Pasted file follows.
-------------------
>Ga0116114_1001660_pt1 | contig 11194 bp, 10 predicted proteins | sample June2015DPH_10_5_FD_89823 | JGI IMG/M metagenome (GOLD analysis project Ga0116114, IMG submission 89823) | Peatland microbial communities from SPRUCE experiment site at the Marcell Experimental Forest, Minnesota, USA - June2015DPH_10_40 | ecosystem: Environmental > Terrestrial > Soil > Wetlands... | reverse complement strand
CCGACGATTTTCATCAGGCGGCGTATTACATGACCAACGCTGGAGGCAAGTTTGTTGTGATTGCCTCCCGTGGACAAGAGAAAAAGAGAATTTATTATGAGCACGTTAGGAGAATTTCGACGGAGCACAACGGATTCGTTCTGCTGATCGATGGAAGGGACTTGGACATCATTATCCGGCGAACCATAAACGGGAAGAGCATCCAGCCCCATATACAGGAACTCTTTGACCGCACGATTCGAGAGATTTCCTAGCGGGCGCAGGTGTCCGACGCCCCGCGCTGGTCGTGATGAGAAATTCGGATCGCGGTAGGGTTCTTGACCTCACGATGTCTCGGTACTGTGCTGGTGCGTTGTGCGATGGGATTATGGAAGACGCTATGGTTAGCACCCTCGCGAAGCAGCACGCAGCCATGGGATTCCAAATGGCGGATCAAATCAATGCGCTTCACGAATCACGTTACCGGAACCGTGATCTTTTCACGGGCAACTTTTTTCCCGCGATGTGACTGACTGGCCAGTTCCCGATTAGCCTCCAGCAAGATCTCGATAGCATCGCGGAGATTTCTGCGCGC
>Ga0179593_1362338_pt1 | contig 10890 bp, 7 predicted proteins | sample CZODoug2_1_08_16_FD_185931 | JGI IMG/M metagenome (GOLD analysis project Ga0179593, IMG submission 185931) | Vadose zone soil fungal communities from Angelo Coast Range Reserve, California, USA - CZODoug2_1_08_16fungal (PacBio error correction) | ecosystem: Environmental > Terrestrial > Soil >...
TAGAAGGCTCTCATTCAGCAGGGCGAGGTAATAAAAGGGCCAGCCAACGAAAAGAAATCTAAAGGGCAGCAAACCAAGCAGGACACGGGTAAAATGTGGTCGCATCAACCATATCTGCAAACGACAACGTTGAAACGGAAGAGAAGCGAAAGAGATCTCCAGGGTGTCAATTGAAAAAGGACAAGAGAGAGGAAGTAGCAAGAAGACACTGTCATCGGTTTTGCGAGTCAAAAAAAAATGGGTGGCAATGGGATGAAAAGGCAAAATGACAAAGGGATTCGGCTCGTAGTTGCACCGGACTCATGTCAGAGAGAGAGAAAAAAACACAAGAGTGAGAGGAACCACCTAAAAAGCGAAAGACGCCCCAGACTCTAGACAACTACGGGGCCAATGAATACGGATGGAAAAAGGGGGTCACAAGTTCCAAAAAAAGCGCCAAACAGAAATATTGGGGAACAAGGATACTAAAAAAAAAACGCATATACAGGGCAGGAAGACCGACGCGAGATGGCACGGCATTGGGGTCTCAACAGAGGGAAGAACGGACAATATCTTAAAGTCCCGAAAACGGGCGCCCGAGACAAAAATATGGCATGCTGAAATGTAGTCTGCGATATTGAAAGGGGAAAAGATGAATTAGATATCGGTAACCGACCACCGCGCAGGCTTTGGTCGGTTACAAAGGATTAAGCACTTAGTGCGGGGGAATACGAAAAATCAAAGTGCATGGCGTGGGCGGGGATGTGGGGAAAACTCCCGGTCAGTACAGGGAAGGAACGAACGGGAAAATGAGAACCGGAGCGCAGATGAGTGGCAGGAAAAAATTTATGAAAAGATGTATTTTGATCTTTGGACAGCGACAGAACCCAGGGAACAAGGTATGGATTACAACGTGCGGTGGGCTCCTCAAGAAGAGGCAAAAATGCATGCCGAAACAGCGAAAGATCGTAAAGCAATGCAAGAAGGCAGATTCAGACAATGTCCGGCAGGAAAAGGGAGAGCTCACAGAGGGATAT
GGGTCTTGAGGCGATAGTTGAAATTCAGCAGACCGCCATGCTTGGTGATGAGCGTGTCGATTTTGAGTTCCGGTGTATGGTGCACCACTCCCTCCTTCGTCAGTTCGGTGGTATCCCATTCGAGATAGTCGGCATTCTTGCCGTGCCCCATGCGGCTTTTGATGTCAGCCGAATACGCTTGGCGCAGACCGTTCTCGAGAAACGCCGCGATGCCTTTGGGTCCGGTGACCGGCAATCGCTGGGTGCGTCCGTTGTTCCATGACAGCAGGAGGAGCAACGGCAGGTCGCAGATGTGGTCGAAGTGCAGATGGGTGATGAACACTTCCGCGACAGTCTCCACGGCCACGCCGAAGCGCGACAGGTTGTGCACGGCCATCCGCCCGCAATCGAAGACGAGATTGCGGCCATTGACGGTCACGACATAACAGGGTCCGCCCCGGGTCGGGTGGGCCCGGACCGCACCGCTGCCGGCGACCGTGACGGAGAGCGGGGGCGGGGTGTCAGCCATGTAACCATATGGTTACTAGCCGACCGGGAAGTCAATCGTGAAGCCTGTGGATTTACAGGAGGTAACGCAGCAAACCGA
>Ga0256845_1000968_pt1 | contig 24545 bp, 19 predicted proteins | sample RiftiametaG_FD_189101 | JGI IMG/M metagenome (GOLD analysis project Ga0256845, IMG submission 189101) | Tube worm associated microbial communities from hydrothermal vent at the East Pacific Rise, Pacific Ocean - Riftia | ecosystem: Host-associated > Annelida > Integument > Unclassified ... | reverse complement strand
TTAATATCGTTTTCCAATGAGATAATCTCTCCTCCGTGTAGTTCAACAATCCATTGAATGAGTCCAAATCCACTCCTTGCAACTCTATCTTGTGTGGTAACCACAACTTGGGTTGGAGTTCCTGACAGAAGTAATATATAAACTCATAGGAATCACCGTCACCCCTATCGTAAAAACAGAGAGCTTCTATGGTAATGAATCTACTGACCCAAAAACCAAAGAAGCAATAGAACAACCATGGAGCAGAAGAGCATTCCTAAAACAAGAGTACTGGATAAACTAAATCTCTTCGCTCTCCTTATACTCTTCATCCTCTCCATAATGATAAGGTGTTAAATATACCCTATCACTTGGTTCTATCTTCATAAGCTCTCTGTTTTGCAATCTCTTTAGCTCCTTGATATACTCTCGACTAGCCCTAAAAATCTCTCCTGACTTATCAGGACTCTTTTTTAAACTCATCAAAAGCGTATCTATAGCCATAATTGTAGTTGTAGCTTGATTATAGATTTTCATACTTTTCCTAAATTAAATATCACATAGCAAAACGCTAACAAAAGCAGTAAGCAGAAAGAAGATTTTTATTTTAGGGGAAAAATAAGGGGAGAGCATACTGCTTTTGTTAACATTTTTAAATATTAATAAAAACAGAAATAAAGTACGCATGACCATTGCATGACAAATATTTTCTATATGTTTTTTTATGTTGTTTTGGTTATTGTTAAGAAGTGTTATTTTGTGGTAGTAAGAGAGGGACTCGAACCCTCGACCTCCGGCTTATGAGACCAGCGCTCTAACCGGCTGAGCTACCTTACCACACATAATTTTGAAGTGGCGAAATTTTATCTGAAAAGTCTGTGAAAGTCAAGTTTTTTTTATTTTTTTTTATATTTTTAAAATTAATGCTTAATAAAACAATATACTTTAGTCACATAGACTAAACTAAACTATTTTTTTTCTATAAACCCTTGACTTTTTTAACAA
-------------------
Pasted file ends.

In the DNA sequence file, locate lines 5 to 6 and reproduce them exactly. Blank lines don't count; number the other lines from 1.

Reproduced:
GGGTCTTGAGGCGATAGTTGAAATTCAGCAGACCGCCATGCTTGGTGATGAGCGTGTCGATTTTGAGTTCCGGTGTATGGTGCACCACTCCCTCCTTCGTCAGTTCGGTGGTATCCCATTCGAGATAGTCGGCATTCTTGCCGTGCCCCATGCGGCTTTTGATGTCAGCCGAATACGCTTGGCGCAGACCGTTCTCGAGAAACGCCGCGATGCCTTTGGGTCCGGTGACCGGCAATCGCTGGGTGCGTCCGTTGTTCCATGACAGCAGGAGGAGCAACGGCAGGTCGCAGATGTGGTCGAAGTGCAGATGGGTGATGAACACTTCCGCGACAGTCTCCACGGCCACGCCGAAGCGCGACAGGTTGTGCACGGCCATCCGCCCGCAATCGAAGACGAGATTGCGGCCATTGACGGTCACGACATAACAGGGTCCGCCCCGGGTCGGGTGGGCCCGGACCGCACCGCTGCCGGCGACCGTGACGGAGAGCGGGGGCGGGGTGTCAGCCATGTAACCATATGGTTACTAGCCGACCGGGAAGTCAATCGTGAAGCCTGTGGATTTACAGGAGGTAACGCAGCAAACCGA
>Ga0256845_1000968_pt1 | contig 24545 bp, 19 predicted proteins | sample RiftiametaG_FD_189101 | JGI IMG/M metagenome (GOLD analysis project Ga0256845, IMG submission 189101) | Tube worm associated microbial communities from hydrothermal vent at the East Pacific Rise, Pacific Ocean - Riftia | ecosystem: Host-associated > Annelida > Integument > Unclassified ... | reverse complement strand